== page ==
Musterländle, Bavaria, Ruhrgebiet
Books on jazz in Germany and jazz on the island used for this book
Sources Between the Worlds Magazines
An ordered house . . .
Register Auf ins 21. Century
The wall falls
The game with tradition
A country is doing away with Old structures - new structures
From the roots of current jazz
The fascination of the "song"
The fascination of the complex
The fascination of the sound
The fascination of the virtuoso
The fascination of international jazz is becoming more diverse, feminine, queer
My way to jazz - a personal epilogue thanks
This book tells the history of jazz in Germany, from the beginning of its reception to the most recent discourses it has spawned. It is based on research on the music and its protagonists, which have been on my mind for decades, at least since I started working for the Darmstadt Jazz Institute, which collects many documents on German jazz history and houses the largest jazz archive in Europe. The book is intended to offer an objective view of a partial aspect of German music history, but, like every book, is of course also based on the subjective selection and perspective of the author. I have tried to contrast my own perspective with that of others, such as those of contemporaries such as musicians, those of jazz criticism or the feature pages, and to write with the knowledge that not only jazz fans have a right to their opinion, but that also who suspect this music are part of the discourse. My concern is to tell the history of jazz reception in this country along the lines of the documented music. I've heard a lot and tried to use the music to address the relevant questions more artistically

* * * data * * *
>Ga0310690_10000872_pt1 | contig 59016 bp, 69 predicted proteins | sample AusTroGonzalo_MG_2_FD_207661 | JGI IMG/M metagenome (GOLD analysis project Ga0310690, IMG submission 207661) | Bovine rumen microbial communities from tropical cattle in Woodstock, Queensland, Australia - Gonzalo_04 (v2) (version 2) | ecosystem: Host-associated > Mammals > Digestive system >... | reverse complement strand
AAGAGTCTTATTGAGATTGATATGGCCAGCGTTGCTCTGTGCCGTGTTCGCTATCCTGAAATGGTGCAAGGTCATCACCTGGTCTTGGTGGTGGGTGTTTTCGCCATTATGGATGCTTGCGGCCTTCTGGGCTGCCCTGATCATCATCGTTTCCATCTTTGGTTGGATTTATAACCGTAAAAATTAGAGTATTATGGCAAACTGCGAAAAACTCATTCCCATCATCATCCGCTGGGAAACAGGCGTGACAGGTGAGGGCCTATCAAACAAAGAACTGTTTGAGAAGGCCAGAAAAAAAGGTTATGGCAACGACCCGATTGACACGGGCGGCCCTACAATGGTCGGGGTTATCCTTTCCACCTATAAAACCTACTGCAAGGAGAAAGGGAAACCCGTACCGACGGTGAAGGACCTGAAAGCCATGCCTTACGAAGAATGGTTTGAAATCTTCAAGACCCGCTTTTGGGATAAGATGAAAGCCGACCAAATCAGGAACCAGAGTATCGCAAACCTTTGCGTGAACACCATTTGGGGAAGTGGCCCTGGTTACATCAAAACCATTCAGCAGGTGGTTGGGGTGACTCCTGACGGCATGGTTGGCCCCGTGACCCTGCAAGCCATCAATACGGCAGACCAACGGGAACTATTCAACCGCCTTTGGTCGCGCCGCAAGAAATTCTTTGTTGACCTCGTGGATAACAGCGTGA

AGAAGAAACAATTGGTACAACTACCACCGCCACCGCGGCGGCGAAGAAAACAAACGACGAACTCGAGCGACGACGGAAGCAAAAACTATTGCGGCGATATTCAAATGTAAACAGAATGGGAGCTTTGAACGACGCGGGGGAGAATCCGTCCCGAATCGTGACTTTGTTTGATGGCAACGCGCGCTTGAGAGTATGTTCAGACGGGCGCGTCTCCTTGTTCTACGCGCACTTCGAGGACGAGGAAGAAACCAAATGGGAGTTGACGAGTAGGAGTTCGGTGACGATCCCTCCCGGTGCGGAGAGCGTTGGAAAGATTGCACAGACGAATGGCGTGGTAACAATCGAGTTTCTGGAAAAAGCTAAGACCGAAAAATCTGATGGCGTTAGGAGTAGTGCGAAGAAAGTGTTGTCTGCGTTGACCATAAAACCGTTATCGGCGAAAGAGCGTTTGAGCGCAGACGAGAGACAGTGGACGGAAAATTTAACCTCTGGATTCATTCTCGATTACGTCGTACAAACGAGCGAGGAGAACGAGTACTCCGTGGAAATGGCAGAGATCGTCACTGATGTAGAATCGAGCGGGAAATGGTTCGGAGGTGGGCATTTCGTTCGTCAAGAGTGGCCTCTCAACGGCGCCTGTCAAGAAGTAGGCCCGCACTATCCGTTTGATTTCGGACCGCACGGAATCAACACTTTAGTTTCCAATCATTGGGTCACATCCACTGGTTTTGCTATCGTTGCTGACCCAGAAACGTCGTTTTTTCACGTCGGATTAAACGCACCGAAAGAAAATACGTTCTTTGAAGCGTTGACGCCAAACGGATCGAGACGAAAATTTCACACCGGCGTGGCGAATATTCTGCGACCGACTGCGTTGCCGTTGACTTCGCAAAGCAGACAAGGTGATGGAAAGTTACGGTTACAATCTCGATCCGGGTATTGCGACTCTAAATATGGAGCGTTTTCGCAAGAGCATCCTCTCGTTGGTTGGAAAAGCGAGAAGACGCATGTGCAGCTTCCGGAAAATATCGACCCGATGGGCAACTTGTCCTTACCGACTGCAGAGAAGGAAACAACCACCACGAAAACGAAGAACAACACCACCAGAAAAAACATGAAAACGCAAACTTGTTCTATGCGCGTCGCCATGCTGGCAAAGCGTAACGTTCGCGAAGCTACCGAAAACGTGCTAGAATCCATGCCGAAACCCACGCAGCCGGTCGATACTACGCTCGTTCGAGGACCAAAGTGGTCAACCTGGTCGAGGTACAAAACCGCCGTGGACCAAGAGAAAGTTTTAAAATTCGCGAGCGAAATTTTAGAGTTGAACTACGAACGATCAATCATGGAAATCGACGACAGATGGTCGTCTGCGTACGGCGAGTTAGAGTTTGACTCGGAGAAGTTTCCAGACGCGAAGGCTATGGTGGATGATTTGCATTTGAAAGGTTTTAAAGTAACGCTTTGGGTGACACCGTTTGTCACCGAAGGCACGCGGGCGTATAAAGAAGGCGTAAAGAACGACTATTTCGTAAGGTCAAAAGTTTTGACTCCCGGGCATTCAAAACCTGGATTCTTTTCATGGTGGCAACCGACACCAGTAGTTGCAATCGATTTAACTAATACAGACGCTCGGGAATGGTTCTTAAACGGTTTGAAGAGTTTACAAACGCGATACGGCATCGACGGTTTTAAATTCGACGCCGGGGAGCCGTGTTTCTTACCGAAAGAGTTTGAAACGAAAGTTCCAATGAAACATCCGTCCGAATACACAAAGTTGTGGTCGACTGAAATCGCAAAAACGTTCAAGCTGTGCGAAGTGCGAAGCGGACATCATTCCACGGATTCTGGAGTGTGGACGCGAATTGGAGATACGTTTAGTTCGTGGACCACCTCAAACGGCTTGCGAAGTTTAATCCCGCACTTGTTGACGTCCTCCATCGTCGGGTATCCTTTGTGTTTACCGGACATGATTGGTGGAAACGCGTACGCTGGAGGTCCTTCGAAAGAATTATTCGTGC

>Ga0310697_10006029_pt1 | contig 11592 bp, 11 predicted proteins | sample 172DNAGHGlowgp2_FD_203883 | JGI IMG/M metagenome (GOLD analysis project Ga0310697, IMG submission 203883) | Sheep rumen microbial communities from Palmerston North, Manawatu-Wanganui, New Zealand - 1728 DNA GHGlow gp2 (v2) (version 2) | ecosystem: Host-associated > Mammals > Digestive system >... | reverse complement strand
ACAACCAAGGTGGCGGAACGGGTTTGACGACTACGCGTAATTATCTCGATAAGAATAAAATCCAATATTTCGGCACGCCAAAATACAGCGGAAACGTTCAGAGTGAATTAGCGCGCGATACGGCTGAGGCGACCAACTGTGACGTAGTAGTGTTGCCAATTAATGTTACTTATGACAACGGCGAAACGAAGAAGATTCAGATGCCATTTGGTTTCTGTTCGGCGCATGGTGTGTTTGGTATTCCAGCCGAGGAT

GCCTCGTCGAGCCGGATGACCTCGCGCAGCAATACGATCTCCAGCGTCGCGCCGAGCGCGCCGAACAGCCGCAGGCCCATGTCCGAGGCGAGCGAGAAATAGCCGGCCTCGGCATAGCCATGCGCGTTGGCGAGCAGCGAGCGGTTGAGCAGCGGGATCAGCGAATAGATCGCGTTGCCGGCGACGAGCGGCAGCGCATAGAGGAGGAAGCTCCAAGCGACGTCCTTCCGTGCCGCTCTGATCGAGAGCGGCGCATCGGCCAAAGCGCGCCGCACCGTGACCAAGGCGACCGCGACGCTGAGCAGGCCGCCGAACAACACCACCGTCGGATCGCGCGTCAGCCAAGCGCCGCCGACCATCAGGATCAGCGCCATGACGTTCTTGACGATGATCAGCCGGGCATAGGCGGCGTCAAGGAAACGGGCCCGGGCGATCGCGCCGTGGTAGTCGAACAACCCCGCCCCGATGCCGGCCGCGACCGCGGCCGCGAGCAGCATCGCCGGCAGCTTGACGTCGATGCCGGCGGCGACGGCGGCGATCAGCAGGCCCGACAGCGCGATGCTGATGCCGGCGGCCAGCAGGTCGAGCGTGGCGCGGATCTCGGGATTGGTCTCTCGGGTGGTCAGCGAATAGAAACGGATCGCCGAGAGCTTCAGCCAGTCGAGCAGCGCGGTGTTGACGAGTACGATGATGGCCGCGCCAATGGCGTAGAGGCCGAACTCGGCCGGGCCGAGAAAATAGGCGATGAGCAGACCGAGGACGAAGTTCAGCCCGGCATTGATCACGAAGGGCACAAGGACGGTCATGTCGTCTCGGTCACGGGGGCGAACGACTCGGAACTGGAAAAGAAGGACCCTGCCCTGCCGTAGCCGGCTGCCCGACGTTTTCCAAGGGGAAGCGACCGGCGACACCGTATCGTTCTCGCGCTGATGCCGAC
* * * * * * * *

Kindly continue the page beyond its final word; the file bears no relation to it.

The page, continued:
offers. One question that bothered me particularly while working on the book was why this music could evoke such strong emotional reactions in this country, both for and against jazz. In order to get to the bottom of this question, I will talk about recordings in which the enthusiasm of the musicians is clearly noticeable, but also about those that, from today's point of view and in comparison with American recordings from the same period, are rather good, honest, rhythmic , melodic or harmonic are not very exciting. I had to learn myself to take such examples seriously as evidence of a contemporary taste in music that did not necessarily have direct comparison in mind. Extreme stereotypes, such as the fact that German rhythm groups couldn't swing or - at the other end of the spectrum - that outstanding soloists were "just as good" as their American colleagues, just remain on the surface of how musical decisions are really made. I saw it as my task first of all to hear the music as a testimony that stands for itself, and wherever I had a clear aesthetic attitude from the perspective of the present, to ask myself what other perspectives are still possible.